Applications, Accessibility, Development, technical

Getting Started with Web Accessibility

One common, but unfortunate, victim of an aggressive application development timeline, is Accessibility.

We understand that there are tradeoffs or compromises that are made in the race to get to market, such as performance enhancements, "nice-to-haves", and integrations, but Accessibility often also loses out as one of the "can do that later"s. We forget about or neglect support for screen readers, non-javascript browsers, colorblindness, or other items that may not affect "our typical user personas". Accessibility needs to be an active part of the product development process because in many cases it has a direct impact on both design and implementation.  If we make Accessibility a first-class-citizen (as it should be!), then we can actually use it to our advantage to drive quality user experiences across all users.

Let's explore how we can at least start our accessibility compliance journey, regardless of starting new development or enhancing an existing application.


First, become familiar with the different types of standards. The W3C has a Web Accessibility Initiative with resources and tools that are well written and, well, very accessible.  Have a look at the policies and reference standards: Most applications will follow the Web Content Accessibility Guidelines (WCAG), while the Authoring Tool Accessibility Guidelines (ATAG), and User Agent Accessibility Guidelines (UAAG) apply to more specific types of applications. Start with the WCAG if your choice is not clear.

Getting Started

Let's start by defining our standard. Most interactive applications should be able to conform to WCAG 2.1 (the latest at time of writing) Conformance Level AA. Let's pick that and roll with it. Getting started is sometimes the hardest part, and now we have that out of the way.

The most important thing to have and to demonstrate, is diligence. An Accessibility Statement needs to be in place, even if an application is non-compliant. Users need to understand your plan and how to raise concerns. Educate users so that they can participate rather than be hung out to dry (and angry!). Start by creating a statement. Using the W3C WAI Accessibility Statement Generator, generate a policy.  Select Non-Conformant or Not-Assessed depending on your situation, and be honest. Again, we're focused on getting started, not calling the accessibility police. You're taking action, and have now done more than most.


Next, use a tool for assessment guidance. Introducing the Voluntary Product Accessibility Template, or "VPAT".  The U.S. Government's IT Accessibility Program Section 508 endorses the Information Technology Industry Council (ITIC)'s VPAT template, and this assessment is requested or required by government procurement and many private companies during acquisition/evaluation/purchase of a software product. The VPAT 2.4 WCAG template is relevant to our chosen standard.  This is a voluntary assessment tool, and we're performing our due diligence to help our product be adopted and used by all users 🎉🎉.

After following the link on the Section 508 page to Download the current VPAT™ template, then from the Resources table at the bottom of the page, download the VPAT 2.4Rev WCAG (February 2020 at time of writing) word document.  The first half of the document focuses on how to write the VPAT report, but we'll stay focused on the evaluation section so that we can self-assess our application.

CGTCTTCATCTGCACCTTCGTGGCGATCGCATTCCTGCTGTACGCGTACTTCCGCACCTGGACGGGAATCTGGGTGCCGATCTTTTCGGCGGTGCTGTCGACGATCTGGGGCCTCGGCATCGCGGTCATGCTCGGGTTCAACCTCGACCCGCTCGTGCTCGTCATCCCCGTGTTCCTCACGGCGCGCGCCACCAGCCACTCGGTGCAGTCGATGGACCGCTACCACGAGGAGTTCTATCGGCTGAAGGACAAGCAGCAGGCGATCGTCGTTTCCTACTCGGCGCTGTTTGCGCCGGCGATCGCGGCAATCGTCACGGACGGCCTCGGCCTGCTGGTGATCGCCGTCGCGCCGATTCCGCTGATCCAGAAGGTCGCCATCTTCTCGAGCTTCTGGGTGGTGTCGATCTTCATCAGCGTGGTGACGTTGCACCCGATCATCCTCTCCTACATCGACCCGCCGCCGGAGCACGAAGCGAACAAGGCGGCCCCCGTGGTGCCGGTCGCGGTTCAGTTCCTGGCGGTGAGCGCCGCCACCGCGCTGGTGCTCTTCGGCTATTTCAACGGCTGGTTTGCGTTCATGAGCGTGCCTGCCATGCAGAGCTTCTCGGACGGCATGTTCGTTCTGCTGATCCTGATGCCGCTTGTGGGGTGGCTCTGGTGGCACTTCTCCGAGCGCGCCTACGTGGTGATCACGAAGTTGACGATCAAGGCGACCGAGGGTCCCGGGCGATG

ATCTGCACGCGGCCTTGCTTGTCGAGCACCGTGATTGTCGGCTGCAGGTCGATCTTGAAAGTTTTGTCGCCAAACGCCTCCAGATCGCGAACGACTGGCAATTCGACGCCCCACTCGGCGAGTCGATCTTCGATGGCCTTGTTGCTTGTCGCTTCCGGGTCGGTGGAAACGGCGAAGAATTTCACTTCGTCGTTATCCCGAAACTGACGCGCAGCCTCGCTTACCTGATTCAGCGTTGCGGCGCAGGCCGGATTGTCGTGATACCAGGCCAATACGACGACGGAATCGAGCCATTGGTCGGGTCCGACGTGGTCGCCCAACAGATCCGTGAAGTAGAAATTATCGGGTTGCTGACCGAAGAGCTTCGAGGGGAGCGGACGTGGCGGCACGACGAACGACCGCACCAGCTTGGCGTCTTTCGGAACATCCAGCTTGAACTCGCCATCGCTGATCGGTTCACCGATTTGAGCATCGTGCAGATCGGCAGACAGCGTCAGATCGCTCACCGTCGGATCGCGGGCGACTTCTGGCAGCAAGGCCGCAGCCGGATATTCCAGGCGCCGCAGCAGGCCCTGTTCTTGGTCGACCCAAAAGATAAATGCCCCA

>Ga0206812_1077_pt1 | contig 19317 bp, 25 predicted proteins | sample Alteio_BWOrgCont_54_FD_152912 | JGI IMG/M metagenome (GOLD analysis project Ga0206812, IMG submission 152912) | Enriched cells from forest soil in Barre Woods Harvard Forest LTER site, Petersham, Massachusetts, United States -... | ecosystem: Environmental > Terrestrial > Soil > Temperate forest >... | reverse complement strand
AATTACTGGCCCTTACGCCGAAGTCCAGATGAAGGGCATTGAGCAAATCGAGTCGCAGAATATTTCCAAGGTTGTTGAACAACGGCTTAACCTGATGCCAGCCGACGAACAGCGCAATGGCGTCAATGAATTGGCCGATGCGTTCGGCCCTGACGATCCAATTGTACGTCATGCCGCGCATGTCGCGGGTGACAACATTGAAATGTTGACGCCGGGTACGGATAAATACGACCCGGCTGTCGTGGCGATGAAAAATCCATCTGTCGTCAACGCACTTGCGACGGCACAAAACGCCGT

Table 1 of the VPAT assessment portion

Filling out the VPAT

At the time of writing, there are 3 Levels of Conformance: A, AA, and AAA. Level A is the most basic level of conformance, while Level AAA is the highest level. You will notice that each conformance level is broken into a table. Since we chose WCAG 2.1 AA for this example, we are only attempting to meet the conformance success criteria up to the AA level. This means that we can remove Table 3 entirely and focus on Tables 1 and 2. Each applicable item must be filled for conformance level using one of 4 responses:

· Supports: The functionality of the product has at least one method that meets the criterion without known defects, or meets with equivalent facilitation.
· Partially Supports: Some functionality of the product does not meet the criterion.
· Does Not Support: The majority of product functionality does not meet the criterion.
· Not Applicable: The criterion is not relevant to the product.

The responses apply to the product as a whole.  For items that don't apply to your product, perhaps "2.2.2 Pause, Stop, Hide", mark them as Not Applicable.

Roll through each Criteria in order, and mark your responses. The blue links will take you directly to each applicable standard with a well-explained description, so that you can accurately answer for your response.

Start Testing

Luckily, accessibility standards and tools have seen great advances in the last few years. Education and Tooling is the first step to reducing friction in the development process. Here are several effective Chrome extensions that can be used to evaluate your application's accessibility in real-time.

axe -

accessibility developer tools -

WAVE evaluation tool -

Reader View -


Each set of success criteria is reflective of good engineering and good composure. Being accessible is a great indicator of quality, and can serve as one foundation of a front-end QA process. Accessibility guidelines can be used from the very beginning of the software development lifecycle, and should remain a staple. Allow it to serve as a first-class citizen as part of the QA process at a minimum, and it will receive the attention it requires.

Up Next: Accessibility in the Software Development Lifecycle

(coming soon)

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